I run size exclusion chromatography. The pressure applied across the chromatograph, responsible for inducing the flow of the mobile phase, is roughly 94 bar, provided by a pump. The chromatograph is filled with thousands of 4 micron beads with pores in them. I have noticed that the chromatograph loses its ability to distinctly separate certain components after a while if run the fluid through the device by increasing the flow rapidly from 0 to X, as opposed to slowly ramping the pressure (and therefore, the flow rate) to X. If I do the former, the tubes need to be replaced every two weeks. If I do the later, the need to be replaced every three months. My question is, what precisely is causing this? Is the rapid pressurization dislodging the beads somehow? Is it completely tearing them apart by rupturing the pores? I intuitively understand 'X force fast = bad' and 'X force slowly, over time = good', but I want to understand precisely what is happening to the chromatograph that is causing it to lose its precision.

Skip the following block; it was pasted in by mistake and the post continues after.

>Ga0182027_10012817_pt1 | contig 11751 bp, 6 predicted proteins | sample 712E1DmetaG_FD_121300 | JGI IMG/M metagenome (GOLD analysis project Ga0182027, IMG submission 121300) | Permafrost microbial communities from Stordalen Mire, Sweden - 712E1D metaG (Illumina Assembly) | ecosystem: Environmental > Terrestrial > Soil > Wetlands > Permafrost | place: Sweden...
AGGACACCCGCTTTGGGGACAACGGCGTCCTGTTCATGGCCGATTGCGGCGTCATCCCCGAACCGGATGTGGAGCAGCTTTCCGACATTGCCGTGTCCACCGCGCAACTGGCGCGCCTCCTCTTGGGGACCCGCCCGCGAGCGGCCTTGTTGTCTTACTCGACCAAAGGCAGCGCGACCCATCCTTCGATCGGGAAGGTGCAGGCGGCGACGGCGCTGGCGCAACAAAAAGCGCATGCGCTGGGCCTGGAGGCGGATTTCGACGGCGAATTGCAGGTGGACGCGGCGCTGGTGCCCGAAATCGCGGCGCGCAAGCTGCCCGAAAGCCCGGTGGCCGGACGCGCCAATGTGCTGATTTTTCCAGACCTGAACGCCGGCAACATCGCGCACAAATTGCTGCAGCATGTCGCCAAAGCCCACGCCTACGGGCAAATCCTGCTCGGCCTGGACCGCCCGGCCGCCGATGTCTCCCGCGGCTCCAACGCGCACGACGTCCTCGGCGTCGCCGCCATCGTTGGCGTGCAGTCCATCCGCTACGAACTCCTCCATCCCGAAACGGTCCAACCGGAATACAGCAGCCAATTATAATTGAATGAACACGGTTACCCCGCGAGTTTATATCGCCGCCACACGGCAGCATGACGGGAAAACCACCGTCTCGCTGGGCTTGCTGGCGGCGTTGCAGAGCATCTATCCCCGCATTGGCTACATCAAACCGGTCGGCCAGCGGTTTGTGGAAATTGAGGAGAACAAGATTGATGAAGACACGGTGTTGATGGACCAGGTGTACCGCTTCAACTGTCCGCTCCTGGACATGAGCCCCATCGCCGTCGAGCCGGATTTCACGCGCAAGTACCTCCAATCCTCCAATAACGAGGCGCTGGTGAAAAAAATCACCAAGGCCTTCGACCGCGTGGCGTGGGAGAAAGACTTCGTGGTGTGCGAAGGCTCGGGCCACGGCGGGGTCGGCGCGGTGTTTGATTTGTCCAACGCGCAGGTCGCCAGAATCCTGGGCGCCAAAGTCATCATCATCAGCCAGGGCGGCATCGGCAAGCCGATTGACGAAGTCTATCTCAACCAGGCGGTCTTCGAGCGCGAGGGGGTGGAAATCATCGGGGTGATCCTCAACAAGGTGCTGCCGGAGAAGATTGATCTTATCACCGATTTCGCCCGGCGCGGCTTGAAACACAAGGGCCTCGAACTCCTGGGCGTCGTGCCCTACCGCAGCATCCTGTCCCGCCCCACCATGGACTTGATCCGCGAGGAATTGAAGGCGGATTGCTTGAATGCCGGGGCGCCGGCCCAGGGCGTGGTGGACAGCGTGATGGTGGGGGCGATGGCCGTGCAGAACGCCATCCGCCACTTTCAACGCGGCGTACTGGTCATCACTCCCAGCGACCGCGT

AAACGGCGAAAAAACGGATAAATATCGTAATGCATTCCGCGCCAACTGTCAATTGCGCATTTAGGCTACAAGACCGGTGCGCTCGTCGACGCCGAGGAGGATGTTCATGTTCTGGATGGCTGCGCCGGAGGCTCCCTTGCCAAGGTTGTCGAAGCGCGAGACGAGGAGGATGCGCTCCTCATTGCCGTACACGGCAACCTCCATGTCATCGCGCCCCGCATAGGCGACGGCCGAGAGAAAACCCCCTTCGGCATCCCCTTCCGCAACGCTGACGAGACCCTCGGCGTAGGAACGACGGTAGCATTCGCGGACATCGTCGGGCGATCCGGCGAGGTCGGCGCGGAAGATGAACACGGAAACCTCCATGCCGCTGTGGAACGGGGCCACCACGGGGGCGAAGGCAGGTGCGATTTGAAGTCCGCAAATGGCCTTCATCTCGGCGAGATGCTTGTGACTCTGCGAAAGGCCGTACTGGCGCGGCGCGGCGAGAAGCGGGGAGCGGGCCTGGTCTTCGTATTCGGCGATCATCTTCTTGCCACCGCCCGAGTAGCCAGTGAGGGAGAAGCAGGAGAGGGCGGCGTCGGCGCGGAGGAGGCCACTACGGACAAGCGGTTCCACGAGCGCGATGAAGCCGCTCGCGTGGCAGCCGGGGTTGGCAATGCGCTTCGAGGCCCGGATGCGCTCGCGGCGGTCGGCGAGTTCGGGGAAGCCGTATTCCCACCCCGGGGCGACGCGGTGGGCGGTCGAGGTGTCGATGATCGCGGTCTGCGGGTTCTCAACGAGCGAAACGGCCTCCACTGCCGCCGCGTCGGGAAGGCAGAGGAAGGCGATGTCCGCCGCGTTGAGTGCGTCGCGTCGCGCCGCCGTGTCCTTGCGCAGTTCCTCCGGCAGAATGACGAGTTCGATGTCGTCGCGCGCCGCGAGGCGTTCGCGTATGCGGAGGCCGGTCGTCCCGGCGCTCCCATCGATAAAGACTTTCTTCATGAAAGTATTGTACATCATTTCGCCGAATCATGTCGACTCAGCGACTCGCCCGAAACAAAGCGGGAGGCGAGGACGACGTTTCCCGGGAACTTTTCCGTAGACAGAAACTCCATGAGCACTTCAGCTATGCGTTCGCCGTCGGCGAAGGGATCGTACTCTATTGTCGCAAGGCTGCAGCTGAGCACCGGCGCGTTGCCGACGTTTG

• $\begingroup$ An engineer at the chromatograph company might be able to help. $\endgroup$ – mmesser314 Dec 4 '19 at 2:23

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